10. In apparatus for applying external pressure circulatory assist action to the limbs of a patient in synchronization with the heartbeat of said patient, and wherein said assist is achieved by pressurizing a fluid-filled bladder surrounding said limbs, the improvement wherein said apparatus comprises a mechanical pressurizing member positioned generally between said limbs and in contact with an outside wall of said bladder and forming means to press against said bladder, said bladder adapted for reciprocal movement in contact with said bladder, said mechanical means comprising a powertransmitting linkage forming means to impart a power stroke characterized by a substantial loss of velocity of said pressurizing member as the pressure of said contact is increased in the bladder during said stroke.

11. Apparatus as defined in claim 10 wherein saidbladder and mechanical pressurizing means are enclosed in a rigid casing, wherein the casing is enclosed in an envelope, and wherein a suction pump is operably connected to the interior of said envelope forming means to maintain a sub-atmospheric pressure within said envelope of between atmospheric pressure and about minus 100 mm of mercury below atmospheric pressure.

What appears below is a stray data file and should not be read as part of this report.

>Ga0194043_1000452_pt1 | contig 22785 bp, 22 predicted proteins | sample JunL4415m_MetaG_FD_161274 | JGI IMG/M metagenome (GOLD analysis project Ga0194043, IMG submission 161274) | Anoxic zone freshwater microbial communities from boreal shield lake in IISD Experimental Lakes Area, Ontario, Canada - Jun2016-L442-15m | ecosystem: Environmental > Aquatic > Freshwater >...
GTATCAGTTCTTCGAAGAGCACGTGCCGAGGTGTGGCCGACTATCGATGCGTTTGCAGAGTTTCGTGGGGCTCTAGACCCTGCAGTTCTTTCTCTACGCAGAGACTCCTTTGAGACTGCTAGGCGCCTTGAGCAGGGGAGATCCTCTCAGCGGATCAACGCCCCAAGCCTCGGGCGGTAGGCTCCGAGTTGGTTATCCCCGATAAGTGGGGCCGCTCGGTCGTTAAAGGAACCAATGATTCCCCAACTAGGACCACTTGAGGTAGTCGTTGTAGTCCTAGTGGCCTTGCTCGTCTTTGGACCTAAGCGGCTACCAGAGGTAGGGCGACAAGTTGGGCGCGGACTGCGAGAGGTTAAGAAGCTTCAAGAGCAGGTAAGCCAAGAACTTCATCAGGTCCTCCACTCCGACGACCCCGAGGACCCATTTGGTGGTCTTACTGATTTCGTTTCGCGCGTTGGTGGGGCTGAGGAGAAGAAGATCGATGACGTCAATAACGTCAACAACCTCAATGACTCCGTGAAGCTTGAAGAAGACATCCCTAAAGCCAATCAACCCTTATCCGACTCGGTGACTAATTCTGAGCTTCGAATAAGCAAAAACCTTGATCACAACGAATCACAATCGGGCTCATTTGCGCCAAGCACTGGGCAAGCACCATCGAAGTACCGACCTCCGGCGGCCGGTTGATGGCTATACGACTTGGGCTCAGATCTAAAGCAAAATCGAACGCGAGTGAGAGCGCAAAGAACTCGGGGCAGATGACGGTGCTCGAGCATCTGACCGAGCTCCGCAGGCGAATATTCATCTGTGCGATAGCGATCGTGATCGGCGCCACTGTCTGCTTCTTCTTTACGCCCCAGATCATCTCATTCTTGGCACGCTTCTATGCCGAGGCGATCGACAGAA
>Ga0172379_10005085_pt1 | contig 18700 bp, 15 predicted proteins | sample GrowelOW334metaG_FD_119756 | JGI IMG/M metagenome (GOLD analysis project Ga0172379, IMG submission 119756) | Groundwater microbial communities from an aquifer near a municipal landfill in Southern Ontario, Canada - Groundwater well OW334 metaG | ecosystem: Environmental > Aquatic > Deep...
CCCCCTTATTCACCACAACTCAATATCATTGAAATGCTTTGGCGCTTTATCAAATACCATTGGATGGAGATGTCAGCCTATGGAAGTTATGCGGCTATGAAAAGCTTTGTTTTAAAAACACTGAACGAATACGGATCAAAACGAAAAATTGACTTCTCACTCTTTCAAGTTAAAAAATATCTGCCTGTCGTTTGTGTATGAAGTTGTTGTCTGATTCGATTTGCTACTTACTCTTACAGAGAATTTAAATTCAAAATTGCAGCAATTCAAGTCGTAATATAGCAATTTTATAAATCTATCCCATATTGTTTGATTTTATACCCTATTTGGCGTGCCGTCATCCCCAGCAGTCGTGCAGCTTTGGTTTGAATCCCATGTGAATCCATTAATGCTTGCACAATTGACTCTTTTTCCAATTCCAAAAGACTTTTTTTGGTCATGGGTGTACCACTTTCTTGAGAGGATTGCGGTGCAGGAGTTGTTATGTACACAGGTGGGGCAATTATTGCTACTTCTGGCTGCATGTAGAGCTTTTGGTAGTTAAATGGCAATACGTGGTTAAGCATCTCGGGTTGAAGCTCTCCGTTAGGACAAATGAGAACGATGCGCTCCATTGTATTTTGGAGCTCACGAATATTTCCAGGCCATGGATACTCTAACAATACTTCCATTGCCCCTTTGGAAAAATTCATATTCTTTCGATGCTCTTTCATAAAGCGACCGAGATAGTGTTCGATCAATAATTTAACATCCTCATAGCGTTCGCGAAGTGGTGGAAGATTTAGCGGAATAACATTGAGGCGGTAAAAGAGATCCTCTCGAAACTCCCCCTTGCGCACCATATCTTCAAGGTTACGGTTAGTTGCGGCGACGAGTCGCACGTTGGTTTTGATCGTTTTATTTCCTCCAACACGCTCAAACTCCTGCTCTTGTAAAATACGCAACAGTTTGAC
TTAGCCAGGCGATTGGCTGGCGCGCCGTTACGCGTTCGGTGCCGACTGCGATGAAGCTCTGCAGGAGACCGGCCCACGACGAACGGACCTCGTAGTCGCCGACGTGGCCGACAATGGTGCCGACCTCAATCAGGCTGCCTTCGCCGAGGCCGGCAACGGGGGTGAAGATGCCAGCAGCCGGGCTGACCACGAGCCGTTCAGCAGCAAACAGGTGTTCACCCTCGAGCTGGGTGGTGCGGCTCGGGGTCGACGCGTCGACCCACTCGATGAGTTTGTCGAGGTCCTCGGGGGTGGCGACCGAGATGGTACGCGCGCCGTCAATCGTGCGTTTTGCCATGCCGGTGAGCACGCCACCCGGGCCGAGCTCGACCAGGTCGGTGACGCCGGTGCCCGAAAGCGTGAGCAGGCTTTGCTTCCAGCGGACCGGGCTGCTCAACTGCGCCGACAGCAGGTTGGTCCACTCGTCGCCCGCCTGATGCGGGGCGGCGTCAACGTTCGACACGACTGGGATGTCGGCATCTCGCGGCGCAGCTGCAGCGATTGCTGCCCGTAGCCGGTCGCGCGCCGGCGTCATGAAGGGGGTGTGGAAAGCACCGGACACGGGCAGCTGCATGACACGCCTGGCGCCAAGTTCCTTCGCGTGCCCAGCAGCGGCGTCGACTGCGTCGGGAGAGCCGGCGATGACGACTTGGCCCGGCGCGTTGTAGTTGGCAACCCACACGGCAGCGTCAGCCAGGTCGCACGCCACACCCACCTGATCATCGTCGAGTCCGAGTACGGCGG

12. Apparatus as defined in claim 11 wherein said pressurizing means has a displacement capacity of at least 100 cubic inches and comprises means for actuating said platen through a stroke of up to about 3.5 inches.

13. Apparatus as defined in claim 10 wherein said pressurizing means has a displacement capacity of at least 100 cubic inches and comprises means for actuating said platent through a stroke of up to about 3.5 inches.

14. In apparatus for applying external pressure circulatory assist action to the limbs of a patient in cyclic synchronization with a heartbeat of said patient, and wherein said assist is achieved by means for pressurizing a fluid-filled bladder surrounding said limbs, the improvement wherein pump means is provided for adding to or subtracting fluid from said bladder, said pump means being responsive to the pressure within said bladder, through a bladder-pressure sensing means and a control circuit, and wherein said pump is responsive to said sensing means to receive an independent command signal therefrom on each heartbeat cycle of said patient.